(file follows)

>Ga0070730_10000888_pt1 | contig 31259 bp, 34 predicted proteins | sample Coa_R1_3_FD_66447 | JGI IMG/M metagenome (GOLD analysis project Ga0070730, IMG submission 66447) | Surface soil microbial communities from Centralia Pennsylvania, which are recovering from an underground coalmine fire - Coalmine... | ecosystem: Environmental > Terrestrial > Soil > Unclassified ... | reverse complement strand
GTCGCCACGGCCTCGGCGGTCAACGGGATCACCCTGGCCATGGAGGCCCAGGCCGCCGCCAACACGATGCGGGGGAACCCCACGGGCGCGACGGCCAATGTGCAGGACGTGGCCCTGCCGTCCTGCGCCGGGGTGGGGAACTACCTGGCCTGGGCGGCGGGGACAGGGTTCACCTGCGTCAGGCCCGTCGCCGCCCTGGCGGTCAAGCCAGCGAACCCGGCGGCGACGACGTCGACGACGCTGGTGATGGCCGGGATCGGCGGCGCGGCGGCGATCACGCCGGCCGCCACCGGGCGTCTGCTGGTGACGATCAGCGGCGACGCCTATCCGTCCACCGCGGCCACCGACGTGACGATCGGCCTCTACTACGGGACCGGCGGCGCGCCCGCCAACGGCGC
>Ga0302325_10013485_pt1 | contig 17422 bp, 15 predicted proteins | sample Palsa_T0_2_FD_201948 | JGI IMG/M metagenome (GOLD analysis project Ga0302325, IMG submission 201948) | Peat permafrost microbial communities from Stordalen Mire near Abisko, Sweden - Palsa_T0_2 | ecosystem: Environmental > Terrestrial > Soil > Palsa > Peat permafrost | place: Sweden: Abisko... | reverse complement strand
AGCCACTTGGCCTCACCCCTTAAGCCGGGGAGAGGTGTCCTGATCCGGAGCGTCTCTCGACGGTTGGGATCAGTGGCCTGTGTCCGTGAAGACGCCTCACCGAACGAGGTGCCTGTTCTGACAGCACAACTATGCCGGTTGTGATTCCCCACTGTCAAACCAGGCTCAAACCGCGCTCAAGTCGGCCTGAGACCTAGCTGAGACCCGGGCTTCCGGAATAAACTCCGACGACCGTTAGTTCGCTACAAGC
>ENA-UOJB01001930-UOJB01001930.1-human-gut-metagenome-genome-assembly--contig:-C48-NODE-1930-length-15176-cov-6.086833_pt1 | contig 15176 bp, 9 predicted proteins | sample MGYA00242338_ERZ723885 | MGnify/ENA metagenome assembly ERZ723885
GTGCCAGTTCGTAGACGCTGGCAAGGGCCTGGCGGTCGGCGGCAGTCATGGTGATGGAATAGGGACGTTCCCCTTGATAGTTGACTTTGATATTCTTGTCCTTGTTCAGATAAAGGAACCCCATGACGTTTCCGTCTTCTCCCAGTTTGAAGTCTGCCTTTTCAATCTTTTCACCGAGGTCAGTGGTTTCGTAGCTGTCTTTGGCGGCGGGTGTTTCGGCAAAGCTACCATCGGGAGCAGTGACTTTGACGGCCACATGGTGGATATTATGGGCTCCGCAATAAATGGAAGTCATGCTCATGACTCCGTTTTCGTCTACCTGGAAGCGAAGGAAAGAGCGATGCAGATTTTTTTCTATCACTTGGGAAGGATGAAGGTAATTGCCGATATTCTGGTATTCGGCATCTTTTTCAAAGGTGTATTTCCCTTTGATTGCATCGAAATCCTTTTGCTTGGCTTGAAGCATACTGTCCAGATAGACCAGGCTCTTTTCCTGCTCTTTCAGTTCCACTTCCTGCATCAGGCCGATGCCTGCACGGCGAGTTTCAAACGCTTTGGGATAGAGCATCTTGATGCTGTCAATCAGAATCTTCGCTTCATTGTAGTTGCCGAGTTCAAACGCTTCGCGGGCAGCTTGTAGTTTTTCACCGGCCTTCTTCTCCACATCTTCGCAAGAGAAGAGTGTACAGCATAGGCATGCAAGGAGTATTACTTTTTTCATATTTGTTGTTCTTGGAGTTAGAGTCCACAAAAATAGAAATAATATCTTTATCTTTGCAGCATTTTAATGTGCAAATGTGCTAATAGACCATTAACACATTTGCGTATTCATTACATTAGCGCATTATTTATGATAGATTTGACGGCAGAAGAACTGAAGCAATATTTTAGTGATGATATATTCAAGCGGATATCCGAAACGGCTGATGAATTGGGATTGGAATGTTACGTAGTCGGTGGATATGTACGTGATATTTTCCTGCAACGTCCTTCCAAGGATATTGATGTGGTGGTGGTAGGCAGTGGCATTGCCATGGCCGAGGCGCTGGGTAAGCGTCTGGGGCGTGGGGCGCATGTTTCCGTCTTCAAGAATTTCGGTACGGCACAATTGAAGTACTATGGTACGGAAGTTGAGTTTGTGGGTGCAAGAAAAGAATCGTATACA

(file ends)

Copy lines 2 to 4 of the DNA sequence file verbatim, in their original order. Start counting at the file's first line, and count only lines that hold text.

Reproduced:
GTCGCCACGGCCTCGGCGGTCAACGGGATCACCCTGGCCATGGAGGCCCAGGCCGCCGCCAACACGATGCGGGGGAACCCCACGGGCGCGACGGCCAATGTGCAGGACGTGGCCCTGCCGTCCTGCGCCGGGGTGGGGAACTACCTGGCCTGGGCGGCGGGGACAGGGTTCACCTGCGTCAGGCCCGTCGCCGCCCTGGCGGTCAAGCCAGCGAACCCGGCGGCGACGACGTCGACGACGCTGGTGATGGCCGGGATCGGCGGCGCGGCGGCGATCACGCCGGCCGCCACCGGGCGTCTGCTGGTGACGATCAGCGGCGACGCCTATCCGTCCACCGCGGCCACCGACGTGACGATCGGCCTCTACTACGGGACCGGCGGCGCGCCCGCCAACGGCGC
>Ga0302325_10013485_pt1 | contig 17422 bp, 15 predicted proteins | sample Palsa_T0_2_FD_201948 | JGI IMG/M metagenome (GOLD analysis project Ga0302325, IMG submission 201948) | Peat permafrost microbial communities from Stordalen Mire near Abisko, Sweden - Palsa_T0_2 | ecosystem: Environmental > Terrestrial > Soil > Palsa > Peat permafrost | place: Sweden: Abisko... | reverse complement strand
AGCCACTTGGCCTCACCCCTTAAGCCGGGGAGAGGTGTCCTGATCCGGAGCGTCTCTCGACGGTTGGGATCAGTGGCCTGTGTCCGTGAAGACGCCTCACCGAACGAGGTGCCTGTTCTGACAGCACAACTATGCCGGTTGTGATTCCCCACTGTCAAACCAGGCTCAAACCGCGCTCAAGTCGGCCTGAGACCTAGCTGAGACCCGGGCTTCCGGAATAAACTCCGACGACCGTTAGTTCGCTACAAGC